But, if non-compliance with metrics is measured objectively at first –and then requires subjective evaluation to verify whether non-compliance was justified (e.g. patient was an appropriate candidate for the procedure, diagnostic tests were appropriate, appropriate medications were given), then review through the peer review process may be a better option than resorting to automatic relinquishment.  In your scenario, since the original plan is to refer matters of non-compliance into the FPPE process, it sounds like your guidelines may require subjective evaluation and be less “administrative” and, in turn, less suited to automatic relinquishment.

Of course, as always, the best option is to consult with your in-house or Medical Staff counsel, as the best answer depends on the specific protocols/guidelines you are looking to implement and enforce, as well as the language of your Medical Staff Bylaws and related governance documents.

July 15


“A physician recently smelled of alcohol and was behaving oddly while conducting rounds.  The physician refused a screening test, so the Medical Staff leadership imposed a precautionary suspension.  Is there a better way?”

Yes!  First, all hospitals should have a Practitioner Health Policy to govern health issues affecting privileged practitioners.  Such a policy is required if your hospital is accredited by the Joint Commission, and it’s a best practice in any event.  A Practitioner Health Policy allows Medical Staff leaders to identify practices and procedures that work in your setting, and can then be applied in a consistent manner (which helps to avoid allegations of discrimination).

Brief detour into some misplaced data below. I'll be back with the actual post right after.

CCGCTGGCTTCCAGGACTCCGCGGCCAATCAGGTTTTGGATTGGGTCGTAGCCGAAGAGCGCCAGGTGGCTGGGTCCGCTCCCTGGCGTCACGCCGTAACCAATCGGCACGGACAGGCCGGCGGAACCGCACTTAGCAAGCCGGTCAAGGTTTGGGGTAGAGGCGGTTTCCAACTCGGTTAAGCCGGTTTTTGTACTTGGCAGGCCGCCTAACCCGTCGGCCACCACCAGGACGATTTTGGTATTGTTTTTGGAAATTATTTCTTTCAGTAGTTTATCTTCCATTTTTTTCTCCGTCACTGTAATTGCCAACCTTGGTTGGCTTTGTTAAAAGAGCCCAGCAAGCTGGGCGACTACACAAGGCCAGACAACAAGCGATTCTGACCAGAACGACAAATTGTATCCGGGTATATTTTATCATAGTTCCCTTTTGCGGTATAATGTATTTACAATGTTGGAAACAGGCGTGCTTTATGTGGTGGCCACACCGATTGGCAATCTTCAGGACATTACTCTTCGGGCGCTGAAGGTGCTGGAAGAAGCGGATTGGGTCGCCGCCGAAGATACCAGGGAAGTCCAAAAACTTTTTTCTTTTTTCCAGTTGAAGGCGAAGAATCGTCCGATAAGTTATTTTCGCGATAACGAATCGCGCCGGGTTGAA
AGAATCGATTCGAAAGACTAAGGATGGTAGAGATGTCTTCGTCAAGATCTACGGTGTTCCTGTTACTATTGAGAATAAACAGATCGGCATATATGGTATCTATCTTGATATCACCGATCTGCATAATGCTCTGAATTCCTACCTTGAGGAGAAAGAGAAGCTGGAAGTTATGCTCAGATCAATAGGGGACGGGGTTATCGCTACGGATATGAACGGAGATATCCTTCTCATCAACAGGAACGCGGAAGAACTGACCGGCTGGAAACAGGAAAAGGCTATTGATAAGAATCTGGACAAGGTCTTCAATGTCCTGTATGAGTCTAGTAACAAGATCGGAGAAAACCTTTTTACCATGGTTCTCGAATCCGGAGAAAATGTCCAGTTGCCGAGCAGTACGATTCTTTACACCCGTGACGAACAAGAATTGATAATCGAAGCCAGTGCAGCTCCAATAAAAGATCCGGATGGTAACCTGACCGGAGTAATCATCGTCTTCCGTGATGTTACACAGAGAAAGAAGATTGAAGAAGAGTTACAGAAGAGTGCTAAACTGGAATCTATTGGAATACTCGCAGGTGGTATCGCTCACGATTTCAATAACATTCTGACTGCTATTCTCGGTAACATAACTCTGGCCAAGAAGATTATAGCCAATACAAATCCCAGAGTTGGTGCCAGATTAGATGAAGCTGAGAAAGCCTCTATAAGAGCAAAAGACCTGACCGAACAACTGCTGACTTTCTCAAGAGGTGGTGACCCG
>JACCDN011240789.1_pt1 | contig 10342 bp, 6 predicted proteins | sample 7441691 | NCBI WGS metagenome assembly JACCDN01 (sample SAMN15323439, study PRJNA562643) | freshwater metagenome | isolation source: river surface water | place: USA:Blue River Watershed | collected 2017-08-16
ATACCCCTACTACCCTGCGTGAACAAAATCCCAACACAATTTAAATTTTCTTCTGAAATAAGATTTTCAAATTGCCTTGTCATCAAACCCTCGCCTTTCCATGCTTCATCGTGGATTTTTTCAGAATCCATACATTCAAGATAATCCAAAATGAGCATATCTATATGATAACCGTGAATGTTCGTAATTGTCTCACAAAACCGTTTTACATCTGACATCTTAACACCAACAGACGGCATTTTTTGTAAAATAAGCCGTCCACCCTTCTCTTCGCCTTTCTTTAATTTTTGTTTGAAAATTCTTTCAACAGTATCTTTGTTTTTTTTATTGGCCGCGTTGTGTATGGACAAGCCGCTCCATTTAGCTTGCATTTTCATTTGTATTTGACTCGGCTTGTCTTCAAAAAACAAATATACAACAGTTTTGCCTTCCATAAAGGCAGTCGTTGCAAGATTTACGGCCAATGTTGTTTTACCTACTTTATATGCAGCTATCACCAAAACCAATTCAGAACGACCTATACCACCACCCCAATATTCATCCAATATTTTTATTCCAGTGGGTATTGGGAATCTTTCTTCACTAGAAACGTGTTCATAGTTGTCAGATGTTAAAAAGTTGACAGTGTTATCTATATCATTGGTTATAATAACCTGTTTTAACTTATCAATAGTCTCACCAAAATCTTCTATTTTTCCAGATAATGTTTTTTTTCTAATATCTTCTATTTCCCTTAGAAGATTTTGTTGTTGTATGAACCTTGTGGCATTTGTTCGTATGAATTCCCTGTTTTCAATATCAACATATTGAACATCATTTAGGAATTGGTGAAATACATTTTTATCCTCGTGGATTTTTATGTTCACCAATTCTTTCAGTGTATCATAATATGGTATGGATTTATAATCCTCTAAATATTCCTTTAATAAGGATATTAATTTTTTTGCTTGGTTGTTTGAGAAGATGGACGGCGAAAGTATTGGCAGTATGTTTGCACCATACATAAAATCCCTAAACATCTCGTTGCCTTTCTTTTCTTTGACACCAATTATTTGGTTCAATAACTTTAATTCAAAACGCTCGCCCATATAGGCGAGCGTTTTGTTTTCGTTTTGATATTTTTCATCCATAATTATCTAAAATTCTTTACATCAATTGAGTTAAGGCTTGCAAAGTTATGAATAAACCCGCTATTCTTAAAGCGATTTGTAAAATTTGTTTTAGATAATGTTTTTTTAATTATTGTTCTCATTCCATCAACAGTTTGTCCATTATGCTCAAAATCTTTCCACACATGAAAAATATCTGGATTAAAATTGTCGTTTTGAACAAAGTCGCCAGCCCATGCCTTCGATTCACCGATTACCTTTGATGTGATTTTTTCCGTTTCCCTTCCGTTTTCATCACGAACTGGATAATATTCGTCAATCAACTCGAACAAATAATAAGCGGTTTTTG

Your Practitioner Health Policy should have a section dealing with responses to immediate threats, such as the one you describe above.  The first step is for the Policy to identify who may respond to handle such situations.  We recommend that a broad group of Medical Staff leaders be authorized to take the steps described in the Policy, to ensure that someone is always available.